At my booth, at least, things were looking suitably progressive (and also well-equipped with democracy sausage, cake stalls, toy stalls, and more).  The people near me in my queue were all planning to vote below the line, and in terms of who they were putting first, well, the man behind me was wearing a T shirt wearing a hammer and sickle and said that it was  pretty obvious who he was going to vote for.  (I turned around and suggested, poker faced, ‘The DLP?’, and he laughed and laughed and laughed…)

There was some dubious logic from one of the people handing out how to vote cards, who explained to me that if I was really a Green I should vote for Kavanagh – indeed, most of the senior Greens were voting for Kavanagh, because they knew they couldn’t win this electorate, but their preferences could push Kavanagh past Yildiz, and then Yildiz would push Kavanagh into first place.  This… came as a surprise to my friends who were handing out how to vote cards for the Greens, so I declined to follow his advice.

I did collect a full set of how to vote cards, however, which in our booth included Labor, Liberals, the Greens, Yildiz, Kavanagh, the Socialists, Hinch’s Justice Party, and Patten’s Reason Party.  The Liberals guy looked quite grateful – it’s a tough gig in an area like ours, and I was not the only one to notice that in this unwinnable seat we got a woman for our candidate.  Interestingly, the Socialists were the only group who had information on their How to Vote card in all the community languages; the Greens had a brief sentence in each language directing people to their website, but nobody else seems to have bothered.  I was surprised at the lack of How to Vote cards from the Animal Justice Party, which usually polls fairly well in our area.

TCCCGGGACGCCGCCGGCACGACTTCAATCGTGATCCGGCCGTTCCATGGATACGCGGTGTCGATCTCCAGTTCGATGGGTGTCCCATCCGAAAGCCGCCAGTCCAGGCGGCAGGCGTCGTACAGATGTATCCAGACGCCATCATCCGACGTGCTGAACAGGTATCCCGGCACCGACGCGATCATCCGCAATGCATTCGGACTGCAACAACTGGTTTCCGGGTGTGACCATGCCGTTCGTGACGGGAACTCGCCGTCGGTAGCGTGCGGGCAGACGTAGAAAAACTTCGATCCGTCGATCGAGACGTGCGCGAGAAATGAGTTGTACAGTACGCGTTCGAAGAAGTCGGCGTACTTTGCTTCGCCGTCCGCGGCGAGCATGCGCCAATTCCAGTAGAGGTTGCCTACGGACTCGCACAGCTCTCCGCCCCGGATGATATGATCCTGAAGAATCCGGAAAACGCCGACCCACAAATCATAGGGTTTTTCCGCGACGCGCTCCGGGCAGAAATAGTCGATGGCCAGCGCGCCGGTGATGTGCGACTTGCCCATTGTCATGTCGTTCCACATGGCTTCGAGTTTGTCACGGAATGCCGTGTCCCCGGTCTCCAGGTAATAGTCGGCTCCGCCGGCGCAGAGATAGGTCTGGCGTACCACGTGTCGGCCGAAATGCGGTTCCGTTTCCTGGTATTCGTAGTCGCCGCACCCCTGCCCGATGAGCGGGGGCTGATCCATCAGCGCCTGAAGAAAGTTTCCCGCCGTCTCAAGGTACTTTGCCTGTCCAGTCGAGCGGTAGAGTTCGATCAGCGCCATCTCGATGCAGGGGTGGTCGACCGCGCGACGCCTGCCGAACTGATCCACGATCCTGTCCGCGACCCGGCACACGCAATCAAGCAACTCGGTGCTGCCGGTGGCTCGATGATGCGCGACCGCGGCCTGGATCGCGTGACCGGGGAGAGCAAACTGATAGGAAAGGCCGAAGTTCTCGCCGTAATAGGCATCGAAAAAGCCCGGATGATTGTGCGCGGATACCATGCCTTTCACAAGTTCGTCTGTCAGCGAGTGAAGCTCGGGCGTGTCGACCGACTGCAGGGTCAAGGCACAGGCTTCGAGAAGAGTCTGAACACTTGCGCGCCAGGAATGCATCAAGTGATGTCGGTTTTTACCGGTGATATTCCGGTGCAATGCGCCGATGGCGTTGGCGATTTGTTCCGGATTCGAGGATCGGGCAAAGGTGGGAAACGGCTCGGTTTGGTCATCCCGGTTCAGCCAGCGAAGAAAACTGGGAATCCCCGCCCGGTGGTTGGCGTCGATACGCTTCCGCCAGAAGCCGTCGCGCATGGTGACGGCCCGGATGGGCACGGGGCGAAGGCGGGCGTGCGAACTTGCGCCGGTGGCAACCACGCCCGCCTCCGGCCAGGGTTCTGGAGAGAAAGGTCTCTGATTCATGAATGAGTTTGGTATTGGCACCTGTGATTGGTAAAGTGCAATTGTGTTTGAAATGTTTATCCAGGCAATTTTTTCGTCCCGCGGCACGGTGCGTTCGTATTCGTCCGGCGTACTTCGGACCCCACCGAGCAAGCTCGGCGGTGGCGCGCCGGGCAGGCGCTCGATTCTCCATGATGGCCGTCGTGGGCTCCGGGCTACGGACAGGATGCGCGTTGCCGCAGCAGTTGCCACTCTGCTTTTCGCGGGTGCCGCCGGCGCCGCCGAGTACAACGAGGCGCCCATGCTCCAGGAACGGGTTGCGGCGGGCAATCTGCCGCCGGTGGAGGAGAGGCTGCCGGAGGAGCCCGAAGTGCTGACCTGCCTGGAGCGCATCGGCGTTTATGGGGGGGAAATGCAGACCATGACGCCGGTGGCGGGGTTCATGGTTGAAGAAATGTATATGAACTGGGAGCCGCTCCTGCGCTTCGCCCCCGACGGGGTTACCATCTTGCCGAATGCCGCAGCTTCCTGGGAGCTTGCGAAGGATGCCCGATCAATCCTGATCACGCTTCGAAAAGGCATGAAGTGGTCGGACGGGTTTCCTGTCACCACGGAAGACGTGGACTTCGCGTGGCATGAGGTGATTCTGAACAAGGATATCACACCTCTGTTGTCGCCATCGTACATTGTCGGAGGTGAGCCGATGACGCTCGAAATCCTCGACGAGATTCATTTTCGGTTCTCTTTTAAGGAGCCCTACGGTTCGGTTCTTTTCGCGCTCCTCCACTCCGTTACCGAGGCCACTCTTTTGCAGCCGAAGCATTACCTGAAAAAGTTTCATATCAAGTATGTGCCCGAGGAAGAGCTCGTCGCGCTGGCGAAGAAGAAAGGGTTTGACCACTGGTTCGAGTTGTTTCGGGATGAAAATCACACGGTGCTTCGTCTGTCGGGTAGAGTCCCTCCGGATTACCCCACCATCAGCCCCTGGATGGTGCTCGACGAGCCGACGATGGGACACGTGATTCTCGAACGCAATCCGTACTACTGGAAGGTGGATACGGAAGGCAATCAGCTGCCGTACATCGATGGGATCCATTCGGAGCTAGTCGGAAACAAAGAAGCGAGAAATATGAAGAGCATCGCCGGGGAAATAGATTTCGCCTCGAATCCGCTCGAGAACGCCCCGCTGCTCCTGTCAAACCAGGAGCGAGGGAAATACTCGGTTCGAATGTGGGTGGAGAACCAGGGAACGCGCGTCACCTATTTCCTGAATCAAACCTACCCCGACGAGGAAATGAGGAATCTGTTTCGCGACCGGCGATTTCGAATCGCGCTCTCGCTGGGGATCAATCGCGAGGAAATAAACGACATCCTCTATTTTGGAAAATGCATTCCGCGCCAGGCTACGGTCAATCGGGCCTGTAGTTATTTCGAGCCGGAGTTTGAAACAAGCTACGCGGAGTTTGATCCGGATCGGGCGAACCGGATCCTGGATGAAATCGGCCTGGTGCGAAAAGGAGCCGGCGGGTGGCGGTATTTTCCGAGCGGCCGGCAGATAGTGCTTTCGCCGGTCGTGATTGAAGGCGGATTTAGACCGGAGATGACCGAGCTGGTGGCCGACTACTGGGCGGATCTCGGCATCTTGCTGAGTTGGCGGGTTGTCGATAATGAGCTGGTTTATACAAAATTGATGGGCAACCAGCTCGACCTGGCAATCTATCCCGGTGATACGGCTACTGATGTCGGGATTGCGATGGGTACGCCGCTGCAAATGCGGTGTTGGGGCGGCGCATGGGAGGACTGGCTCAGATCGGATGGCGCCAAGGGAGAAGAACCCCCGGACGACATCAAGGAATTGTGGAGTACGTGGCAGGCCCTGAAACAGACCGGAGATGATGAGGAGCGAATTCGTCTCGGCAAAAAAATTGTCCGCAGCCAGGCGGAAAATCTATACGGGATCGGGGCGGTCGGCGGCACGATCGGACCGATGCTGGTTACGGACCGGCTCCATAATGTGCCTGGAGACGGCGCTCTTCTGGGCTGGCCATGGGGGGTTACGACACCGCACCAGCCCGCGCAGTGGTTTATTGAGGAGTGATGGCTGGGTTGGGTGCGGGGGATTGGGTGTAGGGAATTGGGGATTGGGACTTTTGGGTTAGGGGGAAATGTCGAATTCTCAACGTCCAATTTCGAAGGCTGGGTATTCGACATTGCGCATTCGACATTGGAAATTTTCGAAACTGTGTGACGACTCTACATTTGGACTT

And then I went home and napped, because I’ve been working all day and blogging all weekend and evening, and it turns out that I’m exhausted.

We watched the ABC election coverage, which turned out to be both informative and slightly painful.  I really felt for John Pesutto, the  Member for Hawthorn and one of the two designated Liberal commentators who spent the evening slowly losing his job on national television.  He had actually come across as moderate and reasonable from the start of the evening, and he was impressively gracious and dignified as the evening progressed (and the initially triumphant Labor commentators became increasingly subdued in their commentary, because really, nobody wanted to kick the poor man while he was down).  He also had a few home truths for the Federal and State branches of the Liberal Party, in particular the fairly biting comment about Peter Dutton that it’s never a good idea to comment on issues interstate (and also that you can’t run a Queensland election campaign in Victoria, which is mildly insulting to Queenslanders, but played well with a Victorian audience).  He, too, feels that the Liberals need to move back to the centre if they want to survive.